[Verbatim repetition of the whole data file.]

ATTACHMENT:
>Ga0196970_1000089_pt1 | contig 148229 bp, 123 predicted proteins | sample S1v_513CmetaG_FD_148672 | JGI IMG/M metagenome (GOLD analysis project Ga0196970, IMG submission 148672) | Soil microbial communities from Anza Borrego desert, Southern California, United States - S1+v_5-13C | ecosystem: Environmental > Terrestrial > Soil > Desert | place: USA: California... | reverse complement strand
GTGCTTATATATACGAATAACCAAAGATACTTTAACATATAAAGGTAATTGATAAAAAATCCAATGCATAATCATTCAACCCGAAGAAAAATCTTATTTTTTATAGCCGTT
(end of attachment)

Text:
>Ga0196970_1000089_pt1 | contig 148229 bp, 123 predicted proteins | sample S1v_513CmetaG_FD_148672 | JGI IMG/M metagenome (GOLD analysis project Ga0196970, IMG submission 148672) | Soil microbial communities from Anza Borrego desert, Southern California, United States - S1+v_5-13C | ecosystem: Environmental > Terrestrial > Soil > Desert | place: USA: California... | reverse complement strand
GTGCTTATATATACGAATAACCAAAGATACTTTAACATATAAAGGTAATTGATAAAAAATCCAATGCATAATCATTCAACCCGAAGAAAAATCTTATTTTTTATAGCCGTT